Center for Biological Diversity

For Immediate Release, March 1, 2022


Catherine Kilduff, (530) 304-7258,

Seabird Protection From Federal Fisheries On Horizon

Biden Administration Grants Petition to Regulate Bird Bycatch

WASHINGTON— In response to a petition from the Center for Biological Diversity, the U.S. Fish and Wildlife Service said this week that it intends to regulate commercial fisheries’ incidental killing of seabirds. In an email sent Monday to the Center, the Service said it will publish a proposed bird-bycatch rule this summer.

More than 7,000 seabirds a year are hooked on longlines, entangled in nets or otherwise killed in U.S. commercial fisheries despite the Migratory Bird Treaty Act’s prohibition on take of migratory birds. Conditional permits created by the Service could set limits on the incidental killing, reducing overall take and improving monitoring and reporting in Alaska, Hawaii and other coastal areas.

“The Biden administration is taking an important step toward protecting seabirds from dying in U.S. commercial fishing gear,” said Catherine Kilduff, an attorney in the Center’s Oceans program. “Declining seabird populations are a global conservation crisis, so it’s a relief that they may finally get the protections required by the Migratory Bird Treaty Act. Bird bycatch can be minimized and avoided if the Fish and Wildlife Service takes its international conservation commitments seriously.”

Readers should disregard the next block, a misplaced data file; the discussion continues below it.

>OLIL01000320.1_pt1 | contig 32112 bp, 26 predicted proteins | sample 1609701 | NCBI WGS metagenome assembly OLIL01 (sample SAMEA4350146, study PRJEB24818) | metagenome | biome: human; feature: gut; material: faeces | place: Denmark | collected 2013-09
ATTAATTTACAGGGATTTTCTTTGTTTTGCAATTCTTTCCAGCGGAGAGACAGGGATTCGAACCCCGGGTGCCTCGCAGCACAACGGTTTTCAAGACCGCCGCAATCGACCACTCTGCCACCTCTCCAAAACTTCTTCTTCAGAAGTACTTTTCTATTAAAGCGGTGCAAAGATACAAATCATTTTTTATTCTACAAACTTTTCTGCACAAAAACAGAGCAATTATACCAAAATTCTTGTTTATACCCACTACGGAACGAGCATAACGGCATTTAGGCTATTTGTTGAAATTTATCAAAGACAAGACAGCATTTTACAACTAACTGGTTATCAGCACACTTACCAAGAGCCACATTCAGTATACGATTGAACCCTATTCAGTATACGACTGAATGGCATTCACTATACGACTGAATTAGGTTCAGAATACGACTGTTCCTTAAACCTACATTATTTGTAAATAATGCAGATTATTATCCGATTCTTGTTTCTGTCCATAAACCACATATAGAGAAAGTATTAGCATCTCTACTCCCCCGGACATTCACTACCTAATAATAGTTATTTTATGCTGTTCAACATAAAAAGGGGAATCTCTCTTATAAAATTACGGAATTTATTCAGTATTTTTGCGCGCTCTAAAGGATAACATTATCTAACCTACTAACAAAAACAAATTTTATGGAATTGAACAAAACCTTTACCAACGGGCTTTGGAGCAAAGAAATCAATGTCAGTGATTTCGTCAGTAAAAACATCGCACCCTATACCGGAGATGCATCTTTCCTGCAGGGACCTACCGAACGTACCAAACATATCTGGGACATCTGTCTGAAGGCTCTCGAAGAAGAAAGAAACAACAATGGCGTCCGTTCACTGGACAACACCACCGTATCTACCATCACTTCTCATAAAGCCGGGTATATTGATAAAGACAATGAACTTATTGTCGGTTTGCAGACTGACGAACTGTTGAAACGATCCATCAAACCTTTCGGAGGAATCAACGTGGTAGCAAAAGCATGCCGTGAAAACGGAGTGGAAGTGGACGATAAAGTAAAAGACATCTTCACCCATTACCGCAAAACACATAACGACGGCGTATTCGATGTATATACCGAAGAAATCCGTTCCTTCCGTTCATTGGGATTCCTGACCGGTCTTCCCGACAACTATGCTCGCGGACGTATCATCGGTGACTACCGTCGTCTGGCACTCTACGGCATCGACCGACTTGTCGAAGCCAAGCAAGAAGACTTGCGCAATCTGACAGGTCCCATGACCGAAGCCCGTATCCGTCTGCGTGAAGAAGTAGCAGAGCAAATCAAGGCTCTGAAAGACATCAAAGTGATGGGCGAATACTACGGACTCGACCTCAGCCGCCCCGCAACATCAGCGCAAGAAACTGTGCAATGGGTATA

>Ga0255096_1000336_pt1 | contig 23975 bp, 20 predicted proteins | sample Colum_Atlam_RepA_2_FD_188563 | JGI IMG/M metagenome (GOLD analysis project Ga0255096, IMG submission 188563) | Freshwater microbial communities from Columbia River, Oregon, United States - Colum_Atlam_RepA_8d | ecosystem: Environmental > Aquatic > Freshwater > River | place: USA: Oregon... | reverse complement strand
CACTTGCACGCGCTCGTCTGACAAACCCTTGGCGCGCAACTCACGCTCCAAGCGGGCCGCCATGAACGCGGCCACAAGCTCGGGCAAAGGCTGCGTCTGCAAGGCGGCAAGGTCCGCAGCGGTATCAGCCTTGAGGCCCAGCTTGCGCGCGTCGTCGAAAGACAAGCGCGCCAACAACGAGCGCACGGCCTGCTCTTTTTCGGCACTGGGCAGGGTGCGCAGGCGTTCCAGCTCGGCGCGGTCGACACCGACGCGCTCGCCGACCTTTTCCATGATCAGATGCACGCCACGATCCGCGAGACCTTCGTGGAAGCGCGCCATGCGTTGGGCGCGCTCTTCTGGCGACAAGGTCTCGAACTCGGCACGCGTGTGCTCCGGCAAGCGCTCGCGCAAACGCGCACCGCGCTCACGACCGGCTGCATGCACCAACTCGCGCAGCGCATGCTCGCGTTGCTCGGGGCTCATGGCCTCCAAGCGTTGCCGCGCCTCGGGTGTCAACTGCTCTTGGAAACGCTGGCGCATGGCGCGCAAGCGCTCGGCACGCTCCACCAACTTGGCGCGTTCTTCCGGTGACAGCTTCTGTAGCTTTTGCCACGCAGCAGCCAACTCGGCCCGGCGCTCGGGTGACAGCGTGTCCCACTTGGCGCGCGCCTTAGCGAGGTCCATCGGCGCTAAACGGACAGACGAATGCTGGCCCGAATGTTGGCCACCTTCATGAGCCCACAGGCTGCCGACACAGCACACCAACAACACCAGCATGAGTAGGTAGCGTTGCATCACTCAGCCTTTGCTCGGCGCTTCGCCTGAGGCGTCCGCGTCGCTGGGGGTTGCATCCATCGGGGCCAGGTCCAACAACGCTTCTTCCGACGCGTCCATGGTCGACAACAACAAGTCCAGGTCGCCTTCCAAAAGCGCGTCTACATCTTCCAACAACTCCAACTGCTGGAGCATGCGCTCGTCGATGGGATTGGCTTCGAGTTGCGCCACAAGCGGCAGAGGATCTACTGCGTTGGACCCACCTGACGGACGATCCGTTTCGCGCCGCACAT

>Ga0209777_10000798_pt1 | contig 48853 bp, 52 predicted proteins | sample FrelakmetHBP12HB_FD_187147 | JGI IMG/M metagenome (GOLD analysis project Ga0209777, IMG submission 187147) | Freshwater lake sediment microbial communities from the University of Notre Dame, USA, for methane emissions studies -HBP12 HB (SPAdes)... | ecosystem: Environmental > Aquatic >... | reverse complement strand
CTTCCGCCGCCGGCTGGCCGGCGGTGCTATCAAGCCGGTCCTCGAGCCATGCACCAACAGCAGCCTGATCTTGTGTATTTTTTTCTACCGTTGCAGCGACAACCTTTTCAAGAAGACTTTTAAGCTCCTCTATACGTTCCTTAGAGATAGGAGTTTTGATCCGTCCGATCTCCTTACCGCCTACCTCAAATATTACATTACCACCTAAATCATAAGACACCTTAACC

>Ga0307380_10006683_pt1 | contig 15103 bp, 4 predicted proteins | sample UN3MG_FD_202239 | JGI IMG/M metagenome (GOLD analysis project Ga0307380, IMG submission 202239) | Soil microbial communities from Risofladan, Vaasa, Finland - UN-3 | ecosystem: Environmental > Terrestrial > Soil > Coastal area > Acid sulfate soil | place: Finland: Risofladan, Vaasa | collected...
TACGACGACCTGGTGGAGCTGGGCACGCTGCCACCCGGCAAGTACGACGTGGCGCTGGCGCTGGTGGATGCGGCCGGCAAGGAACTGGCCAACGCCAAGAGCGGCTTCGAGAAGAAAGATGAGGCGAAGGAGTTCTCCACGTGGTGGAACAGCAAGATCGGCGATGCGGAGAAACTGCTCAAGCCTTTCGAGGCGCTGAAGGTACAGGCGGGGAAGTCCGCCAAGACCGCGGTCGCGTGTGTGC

Monday’s announcement came in response to a Center petition sent Dec. 6, 2021. The petition followed an announcement reversing the Trump administration’s efforts to roll back the Migratory Bird Treaty Act prohibition on killing migratory birds incidental to other activities.

North America’s wild bird population has declined by 3 billion, or 29%, since 1970. One of the greatest threats to seabirds across the globe is commercial fisheries. Seabirds commonly caught in U.S. commercial fisheries include Northern fulmars, black-footed albatross, sooty shearwater, great shearwaters and red-throated loons.

One of the species most frequently caught by U.S. commercial fisheries is the black-footed albatross. These seabirds are long-lived, late-maturing and nest on Pacific islands that will be inundated by sea-level rise. Yet commercial fisheries catch more than 950 black-footed albatrosses a year. The Fish and Wildlife Service’s rulemaking petition could reduce the number of albatrosses killed in fisheries to make the population more resilient to the changing climate.

In 2020 a federal court rejected Trump’s reinterpretation of the Migratory Bird Treaty Act that let industry off the hook for killing birds. The Center has long fought for better protections for seabirds caught in fishing gear. In 2017 the 9th Circuit Court of Appeals found the U.S. Fish and Wildlife Service violated the Migratory Bird Treaty Act by allowing the longline fishery to kill albatrosses and other protected seabirds in the course of fishing operations.

The Center for Biological Diversity is a national, nonprofit conservation organization with more than 1.7 million members and online activists dedicated to the protection of endangered species and wild places.

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